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Berlin once played host to numerous market halls, 14 to be specific, that were built at the end of the 19th century. The largest of these markets used to stand just a few minutes’ walk from Hotel Indigo Berlin – Centre Alexanderplatz. The Zentralmarkthalle was a pre-war marvel, occupying two enormous halls that housed hundreds of stalls and food from all over Europe: grapes from Turkey, onions from Bosnia, meat from Austria, and fresh produce from all over Germany.
Alas, war damage destroyed much of the market, and the remnants closed in the 1960s when this part of the city was in East Berlin.
The revival of Market Hall Nine (Markthalle Neun)
Thankfully, you can still get a taste of the old-fashioned Berlin market hall at Markthalle Neun (Market hall nine), in Kreuzberg, which has become the epicentre of Berlin’s growing food scene.
Purchased from the city by three friends (Nikolaus Driessen, Florian Niedermeier, and Bernd Maier) in 2011, Markthalle Neun brings together many of the city’s finest small producers including Sironi Bakery, Heidenpeters Brewery, and Kumpel & Keule Butchery. The red-brick exterior, wooden tables, and high partly-glass ceiling form a welcoming space with food at its heart.
“When tomatoes taste the same all over the world, then it’s time to come up with a new system.”
“We want to build a platform for good food in [the] centre of Berlin,” says Driessen, who used to work for the European Bank for Reconstruction and Development. “We have a new generation of food entrepreneurs. They’re doing what our grandparents did, but with a new approach—like the guy who opened a bakery, Alfredo Sironi. He sells very high quality bread, and he lives off his approach and enthusiasm. His values are transparent; everything is there in front of the customer.”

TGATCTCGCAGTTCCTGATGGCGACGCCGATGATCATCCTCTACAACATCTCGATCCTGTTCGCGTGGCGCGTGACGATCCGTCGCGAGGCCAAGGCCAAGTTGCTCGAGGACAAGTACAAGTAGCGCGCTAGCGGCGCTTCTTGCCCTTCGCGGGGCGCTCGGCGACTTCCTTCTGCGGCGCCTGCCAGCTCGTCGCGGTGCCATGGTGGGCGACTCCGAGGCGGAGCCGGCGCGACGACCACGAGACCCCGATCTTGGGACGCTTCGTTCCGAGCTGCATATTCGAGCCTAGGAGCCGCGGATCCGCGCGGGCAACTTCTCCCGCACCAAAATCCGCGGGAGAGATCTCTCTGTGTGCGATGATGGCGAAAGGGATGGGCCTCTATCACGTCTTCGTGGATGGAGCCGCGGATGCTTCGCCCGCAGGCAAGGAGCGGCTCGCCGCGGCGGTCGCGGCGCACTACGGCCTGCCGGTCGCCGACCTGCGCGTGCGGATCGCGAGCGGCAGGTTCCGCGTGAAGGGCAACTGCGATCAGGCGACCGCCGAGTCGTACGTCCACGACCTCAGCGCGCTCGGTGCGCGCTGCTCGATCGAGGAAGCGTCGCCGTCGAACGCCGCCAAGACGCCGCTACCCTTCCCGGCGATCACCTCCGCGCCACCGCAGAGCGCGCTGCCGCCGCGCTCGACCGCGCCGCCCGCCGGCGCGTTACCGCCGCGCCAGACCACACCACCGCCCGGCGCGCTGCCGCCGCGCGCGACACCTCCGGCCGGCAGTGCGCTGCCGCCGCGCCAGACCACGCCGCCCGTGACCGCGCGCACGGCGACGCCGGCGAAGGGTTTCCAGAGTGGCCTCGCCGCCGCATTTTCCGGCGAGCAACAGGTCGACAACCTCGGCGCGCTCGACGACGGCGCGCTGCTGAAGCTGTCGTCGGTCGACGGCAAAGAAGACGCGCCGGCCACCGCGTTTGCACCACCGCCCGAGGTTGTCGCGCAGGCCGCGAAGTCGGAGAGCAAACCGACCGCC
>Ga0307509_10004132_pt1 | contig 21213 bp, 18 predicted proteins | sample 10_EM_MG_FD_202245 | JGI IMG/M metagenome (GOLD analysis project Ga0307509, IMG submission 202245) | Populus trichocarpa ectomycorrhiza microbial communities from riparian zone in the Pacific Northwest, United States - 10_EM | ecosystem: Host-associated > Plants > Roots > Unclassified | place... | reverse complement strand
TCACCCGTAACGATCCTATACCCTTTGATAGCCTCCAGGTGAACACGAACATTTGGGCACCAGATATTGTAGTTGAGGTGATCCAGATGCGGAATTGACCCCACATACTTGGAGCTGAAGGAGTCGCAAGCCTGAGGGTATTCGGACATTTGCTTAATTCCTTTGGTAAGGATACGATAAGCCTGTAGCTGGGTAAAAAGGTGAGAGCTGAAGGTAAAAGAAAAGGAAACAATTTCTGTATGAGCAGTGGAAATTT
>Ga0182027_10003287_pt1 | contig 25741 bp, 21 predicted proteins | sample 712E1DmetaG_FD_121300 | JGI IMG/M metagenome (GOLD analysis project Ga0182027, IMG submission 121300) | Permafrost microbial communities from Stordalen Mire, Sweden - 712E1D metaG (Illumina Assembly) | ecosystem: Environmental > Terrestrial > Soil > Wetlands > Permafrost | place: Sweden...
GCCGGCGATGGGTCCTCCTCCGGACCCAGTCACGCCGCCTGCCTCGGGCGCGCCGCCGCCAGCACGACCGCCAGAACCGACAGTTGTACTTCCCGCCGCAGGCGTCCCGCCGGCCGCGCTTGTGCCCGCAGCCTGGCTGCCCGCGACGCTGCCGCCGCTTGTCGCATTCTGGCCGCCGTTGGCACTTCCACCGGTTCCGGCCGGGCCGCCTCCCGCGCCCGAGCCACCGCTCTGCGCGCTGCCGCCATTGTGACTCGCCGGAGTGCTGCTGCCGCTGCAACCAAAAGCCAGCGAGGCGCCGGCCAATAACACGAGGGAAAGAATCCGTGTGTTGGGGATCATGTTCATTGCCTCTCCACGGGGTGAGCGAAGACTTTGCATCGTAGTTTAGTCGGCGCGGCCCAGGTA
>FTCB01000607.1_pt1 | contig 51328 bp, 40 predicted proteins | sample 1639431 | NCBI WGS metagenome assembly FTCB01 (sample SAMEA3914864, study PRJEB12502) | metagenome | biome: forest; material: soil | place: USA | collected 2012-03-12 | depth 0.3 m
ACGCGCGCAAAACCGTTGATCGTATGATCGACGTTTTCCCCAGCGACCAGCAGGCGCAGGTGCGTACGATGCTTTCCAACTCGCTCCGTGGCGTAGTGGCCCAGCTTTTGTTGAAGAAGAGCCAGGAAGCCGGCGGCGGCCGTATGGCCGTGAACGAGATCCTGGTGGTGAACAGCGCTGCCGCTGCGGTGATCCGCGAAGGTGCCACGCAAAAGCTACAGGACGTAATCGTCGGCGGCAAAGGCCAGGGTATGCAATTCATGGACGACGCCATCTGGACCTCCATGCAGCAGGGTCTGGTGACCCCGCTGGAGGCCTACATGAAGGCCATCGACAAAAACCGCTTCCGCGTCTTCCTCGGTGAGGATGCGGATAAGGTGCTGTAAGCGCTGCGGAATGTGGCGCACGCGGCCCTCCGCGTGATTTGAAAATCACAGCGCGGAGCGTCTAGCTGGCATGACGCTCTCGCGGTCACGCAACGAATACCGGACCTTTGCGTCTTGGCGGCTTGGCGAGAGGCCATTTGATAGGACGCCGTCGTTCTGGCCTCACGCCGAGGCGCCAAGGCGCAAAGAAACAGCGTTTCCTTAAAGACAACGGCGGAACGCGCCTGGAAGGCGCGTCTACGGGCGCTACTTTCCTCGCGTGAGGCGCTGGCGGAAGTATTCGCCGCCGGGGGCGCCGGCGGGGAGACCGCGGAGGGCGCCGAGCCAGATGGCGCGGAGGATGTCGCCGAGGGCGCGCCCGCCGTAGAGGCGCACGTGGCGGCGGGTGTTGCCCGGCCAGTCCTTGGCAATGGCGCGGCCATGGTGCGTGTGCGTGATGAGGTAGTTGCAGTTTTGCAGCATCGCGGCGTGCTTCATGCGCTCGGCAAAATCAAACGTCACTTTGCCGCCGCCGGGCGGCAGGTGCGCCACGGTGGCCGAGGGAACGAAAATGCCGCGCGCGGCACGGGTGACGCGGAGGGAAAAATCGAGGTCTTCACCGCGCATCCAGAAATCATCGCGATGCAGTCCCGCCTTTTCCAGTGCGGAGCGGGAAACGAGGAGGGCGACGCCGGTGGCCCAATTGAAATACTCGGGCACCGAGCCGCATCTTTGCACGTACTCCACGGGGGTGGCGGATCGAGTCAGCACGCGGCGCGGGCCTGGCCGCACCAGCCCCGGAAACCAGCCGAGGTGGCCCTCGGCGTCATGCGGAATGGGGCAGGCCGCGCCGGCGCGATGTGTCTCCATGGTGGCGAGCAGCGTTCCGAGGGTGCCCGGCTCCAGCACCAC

Berlin’s culinary culture reflects its tumultuous history. The city was largely destroyed in World War II and its aftermath. In 1961, when construction of the Berlin Wall began, Markthalle Neun and the rest of West Berlin were cut off from the surrounding countryside.
Berlin’s best small and local food producers
“In terms of food culture, there was so little here,” explains Driessen. “With the wall surrounding the city until 20 years ago, you couldn’t use local food! But we could start from scratch, find our own way. It created this playground to try out new things. We have lots of young people now who want to get involved in food; it’s a fertile environment.”
That much is clear from the range of events that take place at the market. Thursday night is street food night, while Fridays and Saturdays are reserved for farmers’ markets. There are permanent stalls too.
Of note is the bar run by Heiden Peters, which makes beer in a former butcher’s cold storage under the market.
The Markethalle Neun philosophy: mixing old and new cultures
Driessen feels there is still much more to do. “We’re very happy to have so many interesting people here, but it’s also very difficult. We are still building. If you come in on a Monday, it’s almost empty and you think ‘What’s the fuss about?’ But if you come in on a Thursday, there’s street food, on Saturday, there’s a full farmer’s market.”
Driessen is optimistic, as well he should be. A historic market that is central to a new and burgeoning food culture is something to celebrate. He sums up the market’s essence: “It’s an old culture and a new culture.”
He adds, “When tomatoes taste the same all over the world, then it’s time to come up with a new system.”